Visa openness in Africa unlocking intra-regional trade and investments potential, report shows

AFRICA – African travellers now have liberal access to over half the continent, the 2019 Africa Visa Openness Index published by the African Union Commission and African Development Bank, reveals.

The report was launched on the sidelines of the Africa Investment Forum in Johannesburg, South Africa.

On average, Africans can travel to approximately 27 countries visa-free or with a visa on arrival.

The progress on visa openness in Africa follows growing momentum for greater integration between countries and signals that policymakers across the continent are pushing reforms, making it easier for African businessmen and women, investors, students and tourists to travel.

This fourth edition of the Index shows that 47 countries improved or maintained their visa openness scores in 2019.

African visitors no longer need a visa to travel to a quarter of other African countries, whereas visa-free travel was only possible to a fifth of the continent in 2016.

Currently, 21 African countries also offer eVisas to make travel more accessible, up from up from 16 in 2018, 13 in 2017, and 9 in 2016.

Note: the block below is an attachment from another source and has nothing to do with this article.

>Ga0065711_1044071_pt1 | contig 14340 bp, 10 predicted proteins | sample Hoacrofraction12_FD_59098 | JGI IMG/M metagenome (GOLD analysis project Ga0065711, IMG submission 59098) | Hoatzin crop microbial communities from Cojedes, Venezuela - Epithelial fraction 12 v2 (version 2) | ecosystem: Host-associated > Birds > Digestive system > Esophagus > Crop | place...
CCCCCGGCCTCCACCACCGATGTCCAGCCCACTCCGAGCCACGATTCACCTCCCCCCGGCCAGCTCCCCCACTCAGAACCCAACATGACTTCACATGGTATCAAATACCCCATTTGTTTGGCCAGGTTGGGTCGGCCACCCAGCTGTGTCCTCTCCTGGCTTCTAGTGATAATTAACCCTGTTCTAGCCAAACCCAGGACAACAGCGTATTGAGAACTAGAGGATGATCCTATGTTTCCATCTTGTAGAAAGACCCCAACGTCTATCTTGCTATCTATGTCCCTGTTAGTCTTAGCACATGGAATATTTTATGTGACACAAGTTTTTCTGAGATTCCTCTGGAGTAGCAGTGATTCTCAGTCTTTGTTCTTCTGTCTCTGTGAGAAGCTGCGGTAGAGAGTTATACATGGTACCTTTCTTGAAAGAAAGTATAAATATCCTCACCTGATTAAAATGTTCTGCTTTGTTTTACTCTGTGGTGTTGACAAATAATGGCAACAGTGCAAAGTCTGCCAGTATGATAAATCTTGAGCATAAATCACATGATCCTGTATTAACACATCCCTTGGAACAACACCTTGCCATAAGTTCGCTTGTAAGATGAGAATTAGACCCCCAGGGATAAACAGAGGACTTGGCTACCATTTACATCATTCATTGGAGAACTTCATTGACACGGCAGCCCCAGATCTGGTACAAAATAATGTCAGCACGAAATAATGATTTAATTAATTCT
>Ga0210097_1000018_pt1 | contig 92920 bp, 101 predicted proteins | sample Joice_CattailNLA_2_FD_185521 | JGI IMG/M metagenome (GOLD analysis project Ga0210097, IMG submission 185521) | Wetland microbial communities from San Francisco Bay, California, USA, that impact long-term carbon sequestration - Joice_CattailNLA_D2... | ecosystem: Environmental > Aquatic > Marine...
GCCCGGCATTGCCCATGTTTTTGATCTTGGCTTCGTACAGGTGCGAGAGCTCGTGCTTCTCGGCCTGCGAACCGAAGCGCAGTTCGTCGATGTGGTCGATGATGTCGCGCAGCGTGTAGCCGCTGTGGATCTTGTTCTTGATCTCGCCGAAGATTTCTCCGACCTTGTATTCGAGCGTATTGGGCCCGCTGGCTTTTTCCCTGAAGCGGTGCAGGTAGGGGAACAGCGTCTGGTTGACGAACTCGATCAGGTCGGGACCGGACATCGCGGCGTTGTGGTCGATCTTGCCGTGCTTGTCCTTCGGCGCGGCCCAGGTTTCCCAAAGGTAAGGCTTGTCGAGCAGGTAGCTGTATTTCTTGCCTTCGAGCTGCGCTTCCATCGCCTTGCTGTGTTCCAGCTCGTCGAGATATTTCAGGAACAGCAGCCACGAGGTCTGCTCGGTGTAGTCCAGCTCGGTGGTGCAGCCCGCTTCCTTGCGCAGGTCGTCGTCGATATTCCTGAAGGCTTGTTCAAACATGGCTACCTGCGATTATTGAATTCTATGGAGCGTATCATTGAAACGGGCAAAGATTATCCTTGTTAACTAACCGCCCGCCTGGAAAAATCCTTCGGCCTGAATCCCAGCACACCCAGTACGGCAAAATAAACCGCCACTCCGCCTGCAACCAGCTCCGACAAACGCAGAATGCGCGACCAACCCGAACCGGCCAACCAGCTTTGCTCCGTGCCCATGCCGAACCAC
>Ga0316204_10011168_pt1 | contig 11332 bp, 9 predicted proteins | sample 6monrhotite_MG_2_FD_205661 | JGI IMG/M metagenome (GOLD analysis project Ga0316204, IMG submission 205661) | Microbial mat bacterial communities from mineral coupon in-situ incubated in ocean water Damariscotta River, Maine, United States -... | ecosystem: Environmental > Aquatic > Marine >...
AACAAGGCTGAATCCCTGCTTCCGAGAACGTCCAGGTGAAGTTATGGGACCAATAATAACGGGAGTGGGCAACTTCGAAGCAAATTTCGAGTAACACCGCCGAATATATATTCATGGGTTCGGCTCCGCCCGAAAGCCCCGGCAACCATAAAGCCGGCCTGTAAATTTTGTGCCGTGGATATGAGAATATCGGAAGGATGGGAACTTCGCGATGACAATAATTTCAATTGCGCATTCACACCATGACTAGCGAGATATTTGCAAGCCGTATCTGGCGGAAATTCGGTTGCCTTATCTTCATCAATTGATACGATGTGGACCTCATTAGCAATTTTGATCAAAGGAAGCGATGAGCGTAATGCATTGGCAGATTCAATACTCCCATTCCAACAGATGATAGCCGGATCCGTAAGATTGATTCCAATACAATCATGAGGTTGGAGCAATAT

The 2019 top performers on visa openness rank among the top countries for foreign direct investment in Africa, and benefit from strong levels of growth, including in tourism.

The Index shows that Seychelles and Benin remain the top two countries on visa openness in Africa, with their visa-free policy for all African visitors.

Ethiopia moves up a record 32 places on the Index, entering the top 20 most visa-open countries in Africa.

African Development Bank President Akinwumi A. Adesina said, “Our work on the Africa Visa Openness Index continues to monitor how Africa is doing on free movement of people.

“Progress is being made but much still needs to be done. To integrate Africa, we should bring down the walls. The free movement of people, and especially labour mobility, are crucial for promoting investments.”

The Visa Openness Index has inspired reforms in more than 10 African countries including Ghana, Benin, Tunisia, Ethiopia and Kenya, unlocking tremendous potential for the promotion of intra-regional tourism, trade and investments.

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